Rising crime, tough times and support systems
Three days ago we read about a good Samaritan couple coming to the rescue of a woman who was caught stealing at a local pharmacy.
The woman, who at the time of committing the crime, claimed she was a mother who had just given birth and needed baby products for her newly-born child. The total cost of the items stolen from Niu Pharmacy last month was about $147 tala.
Pharmacy owner, Zhenna Chan Mow-Fa'aiuga, told the Samoa Observer that a couple who wanted to remain anonymous stepped forward and paid for the stolen items and the business opted not to take the matter to the Police.
“We did not want to take this matter to Police because if it is true she has a young child then we did not want for the baby to have no mother, because she could possibly go to jail,” she said.
“I do understand, I think it's all part of the hardships that people are going through and the temptations have gotten to them and they have made unfortunate choices.”
Ms. Faaiuga added, that from her perspective, incidents such as theft are a growing problem:
“I’ve seen posts from other businesses identifying the same issue, it's bad and I guess it’s the signs of the hardships. She’s definitely not the first.”
The fact that a woman – who just gave birth to a child – would choose to jeopardise her own standing in the community as well as future as a mother, and steal items for her baby is a cause for concern.
Mind you, we do not condone theft or burglary of any kind, but it is shocking that there is no thought for self-preservation on the woman’s path. We can only assume that the difficulties that many citizens are facing at this point in time, as Ms. Faaiuga expressed, were factors behind the woman stealing from the pharmacy.
So where are the support systems for a mother who has just given birth? Surely she would have a family, not to mention the father of her child.
And it doesn't end there as on Monday night thieves broke into a Letogo property owned by sports administrator Nynette Sass and stole $3,000 tala worth of personal effects.
It is not the first time for her home to be targeted by burglars with the last one three years ago with the perpetrators caught on camera.
Ms Sass lamented the increase in home invasions and burglaries, and decried the high incidences of “disrespect and sense of entitlement” among young people, during an interview with the Samoa Observer.
“There is so much disrespect and the sense of entitlement that a lot of our young people have. I don’t know how they were raised; I think it’s one of the things that society has to answer for – it’s the upbringing of our people,” she said.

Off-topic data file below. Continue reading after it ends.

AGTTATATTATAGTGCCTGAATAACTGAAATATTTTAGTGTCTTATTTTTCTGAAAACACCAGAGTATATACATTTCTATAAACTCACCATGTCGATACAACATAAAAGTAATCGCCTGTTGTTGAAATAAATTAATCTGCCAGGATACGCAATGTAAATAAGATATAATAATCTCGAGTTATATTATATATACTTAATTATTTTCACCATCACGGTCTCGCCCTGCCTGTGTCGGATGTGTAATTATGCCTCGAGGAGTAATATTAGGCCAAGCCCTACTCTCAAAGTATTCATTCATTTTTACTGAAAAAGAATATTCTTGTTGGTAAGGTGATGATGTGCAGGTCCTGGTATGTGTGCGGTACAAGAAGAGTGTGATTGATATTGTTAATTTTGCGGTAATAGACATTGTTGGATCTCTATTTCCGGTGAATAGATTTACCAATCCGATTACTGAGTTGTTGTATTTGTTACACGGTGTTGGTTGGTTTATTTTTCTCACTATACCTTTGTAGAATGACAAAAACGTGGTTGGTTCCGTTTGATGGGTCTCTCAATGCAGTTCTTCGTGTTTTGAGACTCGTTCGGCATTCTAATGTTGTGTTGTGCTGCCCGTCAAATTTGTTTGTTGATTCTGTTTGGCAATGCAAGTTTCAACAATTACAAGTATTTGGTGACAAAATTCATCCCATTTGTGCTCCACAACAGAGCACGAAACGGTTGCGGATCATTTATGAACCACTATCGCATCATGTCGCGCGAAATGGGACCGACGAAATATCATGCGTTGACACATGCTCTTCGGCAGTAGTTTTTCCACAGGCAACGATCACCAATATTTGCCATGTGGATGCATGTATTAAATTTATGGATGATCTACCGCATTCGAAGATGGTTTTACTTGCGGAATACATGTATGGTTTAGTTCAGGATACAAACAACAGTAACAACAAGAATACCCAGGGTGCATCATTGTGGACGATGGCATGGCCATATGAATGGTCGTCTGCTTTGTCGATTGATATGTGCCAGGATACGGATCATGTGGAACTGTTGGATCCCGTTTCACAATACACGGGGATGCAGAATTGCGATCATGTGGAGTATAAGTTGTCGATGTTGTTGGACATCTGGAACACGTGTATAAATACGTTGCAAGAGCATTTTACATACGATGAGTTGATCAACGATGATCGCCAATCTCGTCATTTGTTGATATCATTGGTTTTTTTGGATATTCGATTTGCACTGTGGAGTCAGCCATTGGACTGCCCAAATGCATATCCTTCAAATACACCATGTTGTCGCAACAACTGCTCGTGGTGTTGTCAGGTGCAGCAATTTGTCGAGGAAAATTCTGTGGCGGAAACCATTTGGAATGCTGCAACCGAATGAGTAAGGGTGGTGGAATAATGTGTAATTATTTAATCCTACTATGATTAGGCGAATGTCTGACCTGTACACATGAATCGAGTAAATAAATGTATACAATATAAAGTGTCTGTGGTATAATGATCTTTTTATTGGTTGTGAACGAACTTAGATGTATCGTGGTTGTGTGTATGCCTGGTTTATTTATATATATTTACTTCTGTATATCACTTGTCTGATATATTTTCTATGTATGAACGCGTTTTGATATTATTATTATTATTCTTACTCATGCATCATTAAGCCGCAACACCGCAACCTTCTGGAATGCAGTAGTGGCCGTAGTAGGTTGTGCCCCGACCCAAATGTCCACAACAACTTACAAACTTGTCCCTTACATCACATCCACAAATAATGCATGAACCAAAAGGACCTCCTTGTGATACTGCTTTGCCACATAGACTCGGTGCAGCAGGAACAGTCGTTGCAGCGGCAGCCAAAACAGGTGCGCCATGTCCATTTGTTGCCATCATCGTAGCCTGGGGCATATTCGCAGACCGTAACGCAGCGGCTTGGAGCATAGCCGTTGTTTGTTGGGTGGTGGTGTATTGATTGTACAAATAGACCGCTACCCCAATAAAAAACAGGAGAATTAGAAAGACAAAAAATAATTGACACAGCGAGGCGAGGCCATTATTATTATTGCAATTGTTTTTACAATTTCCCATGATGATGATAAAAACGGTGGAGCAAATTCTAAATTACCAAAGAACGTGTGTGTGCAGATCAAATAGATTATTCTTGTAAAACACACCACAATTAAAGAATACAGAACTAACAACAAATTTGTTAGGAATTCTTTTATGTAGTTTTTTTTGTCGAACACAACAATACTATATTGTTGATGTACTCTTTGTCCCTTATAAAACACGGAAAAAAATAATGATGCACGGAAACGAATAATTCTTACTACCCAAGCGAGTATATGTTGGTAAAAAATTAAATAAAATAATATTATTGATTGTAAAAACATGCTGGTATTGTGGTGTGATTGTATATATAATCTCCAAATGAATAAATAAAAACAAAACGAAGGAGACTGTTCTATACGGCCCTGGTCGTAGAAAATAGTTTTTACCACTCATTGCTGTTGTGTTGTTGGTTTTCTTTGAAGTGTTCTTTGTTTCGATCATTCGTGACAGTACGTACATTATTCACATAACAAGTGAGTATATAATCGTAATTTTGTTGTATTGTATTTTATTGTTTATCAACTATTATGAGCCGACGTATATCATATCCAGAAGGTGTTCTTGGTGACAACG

No one including Ms Sass deserves to have their private homes broken into by thugs and their personal effects stolen. She, just like any other citizen, is guaranteed certain fundamental rights under Samoa’s Constitution including freedom from inhuman treatment and freedom of movement and residence.
But why is the country experiencing a spike in crime? Is it due to a “sense of entitlement” among our young people as Ms Sass alludes to and the choices they are making not to work hard at school, become educated and then find a job to become successful in life?
On Wednesday, National University of Samoa [N.U.S.] student Christian Isaia, appeared before the Supreme Court on charges of burglary and theft.
Presiding Justice Leiataualesa Daryl Clarke, according to a Samoa Observer article, expressed concern that the student did not seem to understand the seriousness of his crimes.
“You are appearing for sentencing for burglary and theft and this is a very serious offense. It is serious because burglary carries a maximum sentence of 10 years in prison, for example. It is also serious because it is becoming a favourite pastime of young men in our community,” Justice Leiataualesa said.
“It [impact of his crime] doesn’t stop with prison. What will be the consequences of a conviction on you in respect of your future employment? Do you understand?”
There is no doubt a lot of our young people are going off track in terms of their moral compass and upholding the law to become law-abiding and respectful citizens.
There is the famous saying that it takes a village to raise a child – and at this juncture of our development as a nation – it appears a lot of us parents are abandoning and forsaking our parental responsibilities to raise our children, in line with our strong Christian ethos and the fa’a Samoa.
The other day humanitarian organisation, Samoa Victim Support Group [S.V.S.G.], released statistics on incidences of gender-based violence [G.B.V.] which highlighted how reported cases had increased by 93 per cent!
One takeaway from that S.V.S.G. quoted data is that even with a Government-declared state of emergency [S.O.E.] currently in place – which gave authorities including law enforcement officials more powers and resources to respond to breaches – vulnerable members of our society such as women remain prone to violence.
In times of a crisis, where our most vulnerable are at risk, surely those with the mandate to intervene in our societal ills would step forward.
Victims of violence continue to cry out for justice and we can only hope that our institutions such as the Government, the churches and the villages at the community level take notice and put one step forward to begin to address this.